United States District Court, W.D. Louisiana, Lafayette Division
ALECIA M. RIDEAU, M.D.
LAFAYETTE HEALTH VENTURES, INC., LAFAYETTE GENERAL HEALTH SYSTEM, INC. AND AL PATIN
A. DOUGHTY, JUDGE
PATRICK J. HANNA, UNITED STATES MAGISTRATE JUDGE
pending before the court is the motion to strike certain
allegations of the plaintiff's complaint, which was filed
by the defendants, Lafayette Health Ventures, Inc., Lafayette
General Health System Inc., and Al Patin. (Rec. Doc. 10). The
motion is opposed. (Rec. Doc. 16). Considering the evidence,
the law, and the arguments of the parties, and for the
reasons fully explained below, the motion is DENIED.
plaintiff's complaint asserted a claim under the Family
and Medical Leave Act of 1993 (“FMLA”), 29 U.S.C.
§ 2601 et seq. According to the complaint, Dr.
Alecia M. Rideau is a radiologist whose specialty is
interpreting breast imaging. She was allegedly hired to work
at the Breast Center at Lafayette General Medical Center in
Lafayette, Louisiana, in December 2014.
February 2016, Dr. Rideau was diagnosed with breast cancer.
She took eight weeks of the FMLA leave from March 28, 2016 to
May 23, 2016 to accommodate the first stage of her cancer
treatment. Upon her return from leave, she requested an
additional two weeks of leave in the fall of 2016 to have the
second stage of her breast cancer treatment - reconstruction
of her breasts following bilateral mastectomy. Dr. Rideau
claims that, although she was entitled to another four weeks
of FMLA leave in 2016, her direct supervisor, defendant Al
Patin, told her that reconstructive surgery was a cosmetic
procedure that was not medically necessary, denied her
request for leave, and advised that she would have to wait
until 2017 to schedule the reconstruction. Mr. Patin also
allegedly told Dr. Rideau that he would require her to find a
temporary replacement to cover her duties before scheduling
her leave. Mr. Patin also allegedly informed Dr. Rideau that
her leave in the spring of 2016 had “inconvenienced the
staff” and “was distressing” to the other
Breast Center radiologist.
August 2016, Dr. Rideau requested two weeks of medical leave
in March 2017 for breast reconstructive surgery.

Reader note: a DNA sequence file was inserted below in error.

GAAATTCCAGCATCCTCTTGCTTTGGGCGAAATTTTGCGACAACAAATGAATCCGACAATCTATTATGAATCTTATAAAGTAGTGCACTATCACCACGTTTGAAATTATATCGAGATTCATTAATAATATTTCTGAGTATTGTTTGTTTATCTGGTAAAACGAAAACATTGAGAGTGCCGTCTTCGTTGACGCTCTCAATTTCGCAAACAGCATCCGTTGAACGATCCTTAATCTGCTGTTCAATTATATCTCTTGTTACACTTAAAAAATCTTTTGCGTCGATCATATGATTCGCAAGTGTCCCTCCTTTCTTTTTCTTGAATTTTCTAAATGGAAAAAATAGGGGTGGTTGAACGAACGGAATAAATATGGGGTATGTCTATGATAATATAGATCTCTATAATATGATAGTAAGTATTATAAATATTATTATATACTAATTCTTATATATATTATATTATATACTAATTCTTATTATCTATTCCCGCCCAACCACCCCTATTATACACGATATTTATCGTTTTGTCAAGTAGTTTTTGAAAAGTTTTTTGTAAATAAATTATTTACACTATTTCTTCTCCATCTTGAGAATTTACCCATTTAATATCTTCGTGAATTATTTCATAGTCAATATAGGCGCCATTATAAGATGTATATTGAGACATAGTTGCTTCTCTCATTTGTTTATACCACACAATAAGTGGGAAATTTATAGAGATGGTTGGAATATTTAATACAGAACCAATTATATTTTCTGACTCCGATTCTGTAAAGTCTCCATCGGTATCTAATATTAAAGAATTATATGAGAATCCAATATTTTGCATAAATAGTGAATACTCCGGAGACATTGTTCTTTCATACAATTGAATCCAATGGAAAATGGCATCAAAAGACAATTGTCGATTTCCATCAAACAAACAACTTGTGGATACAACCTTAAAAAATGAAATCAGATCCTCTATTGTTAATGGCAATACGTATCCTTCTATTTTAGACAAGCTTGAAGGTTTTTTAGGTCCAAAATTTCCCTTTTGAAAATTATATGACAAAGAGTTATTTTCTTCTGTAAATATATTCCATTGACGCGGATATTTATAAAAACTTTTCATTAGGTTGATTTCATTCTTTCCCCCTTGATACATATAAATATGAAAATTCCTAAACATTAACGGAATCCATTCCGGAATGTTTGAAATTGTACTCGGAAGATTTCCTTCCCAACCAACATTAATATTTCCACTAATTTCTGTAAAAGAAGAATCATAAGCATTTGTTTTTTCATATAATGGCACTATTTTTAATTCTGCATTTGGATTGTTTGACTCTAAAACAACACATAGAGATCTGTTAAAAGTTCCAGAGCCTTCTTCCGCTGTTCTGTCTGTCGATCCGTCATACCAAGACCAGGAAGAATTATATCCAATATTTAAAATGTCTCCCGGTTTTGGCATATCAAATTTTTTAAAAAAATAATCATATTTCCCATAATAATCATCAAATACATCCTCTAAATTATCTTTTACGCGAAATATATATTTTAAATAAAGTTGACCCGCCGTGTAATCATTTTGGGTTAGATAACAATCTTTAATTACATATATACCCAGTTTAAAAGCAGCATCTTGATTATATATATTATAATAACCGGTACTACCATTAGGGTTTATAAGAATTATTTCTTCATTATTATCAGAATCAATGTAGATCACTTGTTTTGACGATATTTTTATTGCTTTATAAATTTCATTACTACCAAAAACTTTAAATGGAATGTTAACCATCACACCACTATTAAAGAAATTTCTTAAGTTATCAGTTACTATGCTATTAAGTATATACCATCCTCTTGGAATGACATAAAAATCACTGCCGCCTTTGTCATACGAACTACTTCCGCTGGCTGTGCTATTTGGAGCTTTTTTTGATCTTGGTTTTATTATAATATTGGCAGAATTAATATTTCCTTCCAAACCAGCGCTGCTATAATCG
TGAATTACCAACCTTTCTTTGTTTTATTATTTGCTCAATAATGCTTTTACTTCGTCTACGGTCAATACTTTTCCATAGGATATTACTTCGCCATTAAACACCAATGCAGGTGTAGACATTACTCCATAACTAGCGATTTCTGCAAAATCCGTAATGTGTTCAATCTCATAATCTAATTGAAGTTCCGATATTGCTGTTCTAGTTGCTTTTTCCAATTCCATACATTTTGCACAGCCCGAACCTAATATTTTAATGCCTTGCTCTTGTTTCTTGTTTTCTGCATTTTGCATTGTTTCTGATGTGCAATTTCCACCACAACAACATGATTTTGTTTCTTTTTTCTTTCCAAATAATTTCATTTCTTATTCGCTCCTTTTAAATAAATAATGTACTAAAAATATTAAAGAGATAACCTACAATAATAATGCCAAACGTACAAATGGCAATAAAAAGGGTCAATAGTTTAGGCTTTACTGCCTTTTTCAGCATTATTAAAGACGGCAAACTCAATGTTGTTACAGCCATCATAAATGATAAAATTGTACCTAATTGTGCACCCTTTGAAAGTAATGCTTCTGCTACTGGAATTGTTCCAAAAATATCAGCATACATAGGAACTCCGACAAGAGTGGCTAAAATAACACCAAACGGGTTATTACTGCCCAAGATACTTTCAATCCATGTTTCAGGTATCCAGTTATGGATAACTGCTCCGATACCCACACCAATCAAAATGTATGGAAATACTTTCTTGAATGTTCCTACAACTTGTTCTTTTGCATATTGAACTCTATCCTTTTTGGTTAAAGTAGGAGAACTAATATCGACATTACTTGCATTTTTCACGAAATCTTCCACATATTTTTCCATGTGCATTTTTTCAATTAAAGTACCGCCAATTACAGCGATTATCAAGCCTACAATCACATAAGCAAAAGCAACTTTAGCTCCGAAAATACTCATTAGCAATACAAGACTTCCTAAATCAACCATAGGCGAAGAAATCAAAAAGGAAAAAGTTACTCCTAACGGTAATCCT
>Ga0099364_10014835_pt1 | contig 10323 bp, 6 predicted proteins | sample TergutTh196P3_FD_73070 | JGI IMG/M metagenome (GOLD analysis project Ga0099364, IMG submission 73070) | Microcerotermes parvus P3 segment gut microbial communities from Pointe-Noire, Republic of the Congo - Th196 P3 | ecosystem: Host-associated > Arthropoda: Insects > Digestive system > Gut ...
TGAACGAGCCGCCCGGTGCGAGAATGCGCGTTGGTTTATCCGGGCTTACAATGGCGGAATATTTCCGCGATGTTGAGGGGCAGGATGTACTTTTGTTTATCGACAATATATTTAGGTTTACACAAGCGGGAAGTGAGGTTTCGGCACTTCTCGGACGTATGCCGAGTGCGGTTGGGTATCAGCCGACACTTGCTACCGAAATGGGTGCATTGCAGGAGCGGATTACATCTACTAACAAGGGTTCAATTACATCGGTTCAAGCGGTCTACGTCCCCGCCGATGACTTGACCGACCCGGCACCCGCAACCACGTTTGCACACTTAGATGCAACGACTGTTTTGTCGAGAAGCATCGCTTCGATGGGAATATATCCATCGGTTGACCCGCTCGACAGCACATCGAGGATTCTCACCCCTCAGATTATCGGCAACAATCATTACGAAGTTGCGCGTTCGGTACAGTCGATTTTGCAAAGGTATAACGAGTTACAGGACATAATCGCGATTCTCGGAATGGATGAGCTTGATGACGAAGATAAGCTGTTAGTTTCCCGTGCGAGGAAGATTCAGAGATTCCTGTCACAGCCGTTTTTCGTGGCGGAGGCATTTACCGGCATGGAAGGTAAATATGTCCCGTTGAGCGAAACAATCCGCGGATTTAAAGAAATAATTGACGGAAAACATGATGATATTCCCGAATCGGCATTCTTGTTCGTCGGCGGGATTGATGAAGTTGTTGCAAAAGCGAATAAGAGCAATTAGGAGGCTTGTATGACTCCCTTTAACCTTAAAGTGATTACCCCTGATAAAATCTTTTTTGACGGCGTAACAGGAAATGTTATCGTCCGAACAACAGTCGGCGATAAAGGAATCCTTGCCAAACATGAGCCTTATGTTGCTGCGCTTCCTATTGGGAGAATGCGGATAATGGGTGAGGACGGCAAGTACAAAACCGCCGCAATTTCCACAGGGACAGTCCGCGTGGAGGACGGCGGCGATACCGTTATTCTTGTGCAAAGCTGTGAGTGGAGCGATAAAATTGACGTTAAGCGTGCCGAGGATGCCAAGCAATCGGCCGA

Approximately a week later, Mr. Patin allegedly summoned Dr.
Rideau to his office to discuss her FMLA request. He
allegedly fired her instead.
lawsuit, Dr. Rideau seeks to recover for the defendants'
alleged violation of the FMLA. She claims that the defendants
both interfered with her FMLA rights by illegally denying her
FMLA leave to which she was entitled and also retaliated
against her for requesting FMLA leave, treating her less
favorably than employees who did not request FMLA leave, and
ultimately terminating her employment.
defendants filed the instant motion, seeking to strike
certain allegations set forth in Dr. Rideau's complaint,
claiming that they are “immaterial, impertinent, or
scandalous” (Rec. Doc. 10 at 1; Rec. Doc. 10-1 at 2)
and have no bearing on the plaintiff's claims.
Specifically, the defendants moved to strike Paragraph 27 of
the complaint, in its entirety, which reads as follows:
Since 1998, health insurers have been required by federal law
to provide coverage for reconstructive surgery following
mastectomies. See the Women's Health and Cancer Rights
Act of 1998 (“WHCRA”), 29 U.S.C. § 1185b. At
the time the WHCRA was under consideration, insurers quite
commonly refused to pay for breast reconstruction after
mastectomy on the ground that it was a “cosmetic”
procedure and was “not medically necessary.” 144
Cong. Rec. S. 4644, 4650 (1998). The WHCRA remedied this
defendants also moved to strike the portion of Paragraph 29
of the complaint, which is underlined below:
Patin informed Plaintiff that he considered reconstructive
breast surgery to be a cosmetic and elective procedure;
this statement contradicts federal law under the WHCRA.
For twenty (20) years, it has been well established in the
healthcare field that reconstructive breast surgery is not
considered a cosmetic, medically unnecessary procedure. Patin
is a registered nurse and a corporate officer of LHV and
LGHS, and was well aware or should have been well-aware of
this fact. Patin's statement was an attempt
to dissuade and restrain Plaintiff from asserting her
federally protected rights to FMLA leave for a serious health
to strike are governed by Rule 12(f) of the Federal Rules of
Civil Procedure, which states that “[t]he court may
strike from a pleading an insufficient defense or any
redundant, immaterial, impertinent, or scandalous
matter.” Deciding whether to strike all or a portion of
a pleading lies within the court's
discretion. A motion to strike under Rule 12(f)
“is a drastic remedy to be resorted to only when
required for the ...